Nutrient Burn

Nutrient burn is more often than not something every grower has dealt with at one time. Your plants like to eat, sometimes they eat more then they need so when your feed solution has a very high E.C, or PPMS, you will see this very common reaction on your plants. There are benefits to a high feed when your plants are established enough or when you have a regimented feeding schedule to negate nutrient antagonism and insoluble reactions while kept in solution.  For example when making a  feeding schedule if you are concerned with possible antagonism or insoluble reaction in high feed you can stagger your feeds to reduce unwanted reactions, feeding majors one day, minors adding later or as booster feeds.  

“Just the Tip” Nutrient Burn 

As seen in the photo at the top of the page, the yellowing/browning or burning seen at the tip is a clear sign of a high feed.  This is ok as it lets the grower know that these are the limits of feeding at this time. We suggest you begin to dilute 10% of the feed at a time until you don’t see the ‘tip burn’.

First sign of cannabis nutrient burn is often yellowing at the tips of the leaves

Nutrient burn from high feed solution.

Another source of nutrient burn is from “Hot Soil” which is a term for soil that has high quantities of readily available nutrients that will cause nutrient burn. Mostly from the amendments in your soil, fresh compost, manure, bat guano, seed bird droppings. 

Brown burnt tips on leaves - The first signs of nutrient burn on a marijuana seedling

The damage seen here in the photo above, is very similar to what you might see in a high feed nutrient burn. 

Below is an example of a potassium deficiencies not to be confused with nutrient burn.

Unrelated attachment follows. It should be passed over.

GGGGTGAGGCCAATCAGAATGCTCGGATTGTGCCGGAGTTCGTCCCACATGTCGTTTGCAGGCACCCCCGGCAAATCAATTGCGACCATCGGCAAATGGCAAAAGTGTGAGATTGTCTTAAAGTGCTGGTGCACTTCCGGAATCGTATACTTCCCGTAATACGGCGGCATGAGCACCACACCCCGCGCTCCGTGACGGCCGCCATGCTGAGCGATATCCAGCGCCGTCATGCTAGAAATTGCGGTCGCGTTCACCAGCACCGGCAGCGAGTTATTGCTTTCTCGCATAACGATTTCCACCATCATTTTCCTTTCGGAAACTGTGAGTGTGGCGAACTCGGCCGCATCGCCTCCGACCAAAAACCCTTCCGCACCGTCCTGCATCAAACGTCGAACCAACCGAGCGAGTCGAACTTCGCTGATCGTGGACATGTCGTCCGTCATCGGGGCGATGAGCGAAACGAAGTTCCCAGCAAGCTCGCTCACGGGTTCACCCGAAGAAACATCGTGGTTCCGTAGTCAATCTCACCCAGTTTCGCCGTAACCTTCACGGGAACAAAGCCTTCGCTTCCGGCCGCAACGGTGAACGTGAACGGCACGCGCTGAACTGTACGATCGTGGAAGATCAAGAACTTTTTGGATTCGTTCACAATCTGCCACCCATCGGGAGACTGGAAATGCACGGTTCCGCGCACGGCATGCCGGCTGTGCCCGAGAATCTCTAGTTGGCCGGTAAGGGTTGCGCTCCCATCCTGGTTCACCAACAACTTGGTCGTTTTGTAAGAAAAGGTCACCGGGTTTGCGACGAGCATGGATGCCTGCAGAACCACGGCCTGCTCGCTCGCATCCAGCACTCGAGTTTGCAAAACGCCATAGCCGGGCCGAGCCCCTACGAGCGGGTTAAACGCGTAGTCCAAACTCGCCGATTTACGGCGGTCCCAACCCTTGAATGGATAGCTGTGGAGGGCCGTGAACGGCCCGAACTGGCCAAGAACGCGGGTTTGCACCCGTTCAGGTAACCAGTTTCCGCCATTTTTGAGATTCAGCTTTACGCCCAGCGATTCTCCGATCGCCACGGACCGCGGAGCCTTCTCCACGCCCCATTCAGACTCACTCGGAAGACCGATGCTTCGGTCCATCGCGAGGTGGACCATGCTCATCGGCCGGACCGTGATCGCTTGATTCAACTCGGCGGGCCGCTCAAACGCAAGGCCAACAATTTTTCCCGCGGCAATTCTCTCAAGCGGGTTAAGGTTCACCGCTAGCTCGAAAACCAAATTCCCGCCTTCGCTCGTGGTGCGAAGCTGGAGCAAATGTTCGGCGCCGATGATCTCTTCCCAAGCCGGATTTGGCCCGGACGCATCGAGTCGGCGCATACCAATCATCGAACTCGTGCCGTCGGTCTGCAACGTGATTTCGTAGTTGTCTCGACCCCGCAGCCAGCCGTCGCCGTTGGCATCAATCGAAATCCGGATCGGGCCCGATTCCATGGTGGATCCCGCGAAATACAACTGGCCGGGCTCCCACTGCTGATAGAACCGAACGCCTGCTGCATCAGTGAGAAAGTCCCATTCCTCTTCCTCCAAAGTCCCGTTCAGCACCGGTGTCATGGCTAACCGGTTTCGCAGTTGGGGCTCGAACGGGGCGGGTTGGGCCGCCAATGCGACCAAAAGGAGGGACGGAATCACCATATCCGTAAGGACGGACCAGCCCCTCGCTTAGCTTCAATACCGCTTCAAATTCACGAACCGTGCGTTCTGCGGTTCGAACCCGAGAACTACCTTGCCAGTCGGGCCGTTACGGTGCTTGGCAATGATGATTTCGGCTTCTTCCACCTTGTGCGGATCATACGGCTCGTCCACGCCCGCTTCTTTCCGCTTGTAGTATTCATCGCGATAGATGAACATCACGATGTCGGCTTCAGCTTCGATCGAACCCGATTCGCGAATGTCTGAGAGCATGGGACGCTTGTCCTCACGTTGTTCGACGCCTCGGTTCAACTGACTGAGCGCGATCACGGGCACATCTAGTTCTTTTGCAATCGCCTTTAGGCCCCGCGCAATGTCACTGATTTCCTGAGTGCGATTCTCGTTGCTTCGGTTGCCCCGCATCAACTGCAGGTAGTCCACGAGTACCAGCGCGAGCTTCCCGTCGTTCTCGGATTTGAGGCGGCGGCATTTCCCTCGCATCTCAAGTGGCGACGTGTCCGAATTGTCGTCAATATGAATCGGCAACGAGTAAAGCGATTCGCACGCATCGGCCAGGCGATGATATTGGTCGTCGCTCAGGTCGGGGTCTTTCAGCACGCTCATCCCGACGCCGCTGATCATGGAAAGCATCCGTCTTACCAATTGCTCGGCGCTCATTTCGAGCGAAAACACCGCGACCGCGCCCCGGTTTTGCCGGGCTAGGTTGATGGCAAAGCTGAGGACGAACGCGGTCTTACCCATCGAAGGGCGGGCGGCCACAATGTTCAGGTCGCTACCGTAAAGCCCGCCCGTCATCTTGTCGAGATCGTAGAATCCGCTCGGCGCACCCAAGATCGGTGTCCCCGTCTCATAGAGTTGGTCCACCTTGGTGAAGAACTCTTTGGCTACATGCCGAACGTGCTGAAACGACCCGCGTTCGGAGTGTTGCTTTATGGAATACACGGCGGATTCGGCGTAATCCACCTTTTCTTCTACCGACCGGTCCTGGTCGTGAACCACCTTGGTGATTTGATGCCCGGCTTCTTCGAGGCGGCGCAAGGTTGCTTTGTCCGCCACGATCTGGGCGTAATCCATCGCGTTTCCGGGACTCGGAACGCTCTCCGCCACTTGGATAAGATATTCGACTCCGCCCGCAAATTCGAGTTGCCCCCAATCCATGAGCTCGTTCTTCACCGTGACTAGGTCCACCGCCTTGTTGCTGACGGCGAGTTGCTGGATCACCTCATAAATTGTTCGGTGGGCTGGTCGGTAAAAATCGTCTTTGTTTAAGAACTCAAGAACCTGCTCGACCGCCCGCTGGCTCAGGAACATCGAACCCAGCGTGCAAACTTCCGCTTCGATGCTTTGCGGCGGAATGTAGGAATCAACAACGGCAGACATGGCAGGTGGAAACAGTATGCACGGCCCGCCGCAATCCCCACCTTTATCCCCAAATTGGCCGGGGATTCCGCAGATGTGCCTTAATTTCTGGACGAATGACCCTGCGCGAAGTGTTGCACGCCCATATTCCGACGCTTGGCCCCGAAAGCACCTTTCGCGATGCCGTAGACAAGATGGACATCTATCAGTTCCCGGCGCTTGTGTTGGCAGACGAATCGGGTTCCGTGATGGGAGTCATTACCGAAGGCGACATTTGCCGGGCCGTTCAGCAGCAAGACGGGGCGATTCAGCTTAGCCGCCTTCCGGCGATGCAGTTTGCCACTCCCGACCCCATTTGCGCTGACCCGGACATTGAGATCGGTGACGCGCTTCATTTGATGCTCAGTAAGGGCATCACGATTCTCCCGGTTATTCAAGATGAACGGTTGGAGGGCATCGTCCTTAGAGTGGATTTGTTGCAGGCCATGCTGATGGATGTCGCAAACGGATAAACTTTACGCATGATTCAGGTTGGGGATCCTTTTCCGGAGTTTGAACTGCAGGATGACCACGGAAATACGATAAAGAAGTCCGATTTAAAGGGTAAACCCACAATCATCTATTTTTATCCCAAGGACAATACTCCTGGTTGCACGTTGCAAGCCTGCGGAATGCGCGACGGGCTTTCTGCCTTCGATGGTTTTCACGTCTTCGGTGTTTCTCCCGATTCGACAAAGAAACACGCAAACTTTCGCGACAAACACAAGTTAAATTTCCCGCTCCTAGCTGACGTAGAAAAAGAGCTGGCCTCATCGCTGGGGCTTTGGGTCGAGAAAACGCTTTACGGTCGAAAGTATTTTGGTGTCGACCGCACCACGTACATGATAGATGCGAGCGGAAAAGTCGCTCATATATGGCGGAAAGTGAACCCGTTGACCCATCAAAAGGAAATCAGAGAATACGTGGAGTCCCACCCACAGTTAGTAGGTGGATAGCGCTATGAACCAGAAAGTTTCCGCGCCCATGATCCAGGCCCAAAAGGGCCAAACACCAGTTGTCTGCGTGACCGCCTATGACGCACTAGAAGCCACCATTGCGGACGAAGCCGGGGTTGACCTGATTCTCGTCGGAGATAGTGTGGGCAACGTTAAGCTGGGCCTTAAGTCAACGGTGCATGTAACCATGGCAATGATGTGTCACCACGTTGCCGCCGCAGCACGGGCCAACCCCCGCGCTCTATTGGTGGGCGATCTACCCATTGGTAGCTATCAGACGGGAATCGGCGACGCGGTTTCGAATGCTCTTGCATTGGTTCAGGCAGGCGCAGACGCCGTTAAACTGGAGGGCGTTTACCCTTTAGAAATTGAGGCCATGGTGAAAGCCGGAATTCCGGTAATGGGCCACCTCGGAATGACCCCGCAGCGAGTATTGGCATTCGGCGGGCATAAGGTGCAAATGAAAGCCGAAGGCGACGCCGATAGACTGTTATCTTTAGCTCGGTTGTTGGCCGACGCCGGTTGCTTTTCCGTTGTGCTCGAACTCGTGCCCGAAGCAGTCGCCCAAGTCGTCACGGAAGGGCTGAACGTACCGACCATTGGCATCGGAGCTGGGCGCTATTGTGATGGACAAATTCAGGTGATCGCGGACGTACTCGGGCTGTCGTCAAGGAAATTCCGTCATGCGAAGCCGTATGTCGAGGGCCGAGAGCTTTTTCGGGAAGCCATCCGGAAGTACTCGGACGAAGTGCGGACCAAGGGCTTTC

Yellow leaves with brown edges and tips are the signs of a weed potassium deficiency

And this damage below also looking similar to nutrient burn but it’s a Magnesium deficencies.

Cannabis magnesium defiency - Pale coloring of leaves between the margins, light brown spotting, and tips may turn brown or red and die, somwhat similar to nutrient burn

Also not to be confused with nutrient burn are pH fluctuations.
PH Fluctuations can cause strange brown spotting on your cannabis leaves

Understanding why nutrient burn is happening is as important as understanding the role your nutrients play in photosynthesis and plant health and the quality of product. 

Cannabis as a plant is considered a weed, will almost grow anywhere and under extreme forms of stress. But when supplied with proper proportions of nutrients light and environment it’s takes on different effects, higher yield with a higher concentration of cannabinoids and terpenes.

The technical term for applying nutrients to a media is fertigation but to differentiate between the process we use laymen terms like watering, feeding but we are never directly feeding the plant. Plants are biological machines absorbing nutrient rich solution at the root level to create sugars through photosynthesis that sustain the plant as it grows. 

Specialized root hairs in the soil that absorb water and available nutrients referred to as a solution. Through a process called osmosis/capillary action your roots absorb this solution and sometimes exchanging nothing when and sometime releasing a hydrogen ion into your soil thus affecting pH.

Burnt brown tips of cannabis leaves means nute burn - this plant is in the flowering stage, which is when nute burn becomes more serious

Nutrient burn in early stages of life is generally not considered to be a huge issue, as long as it is taken care of when discovered.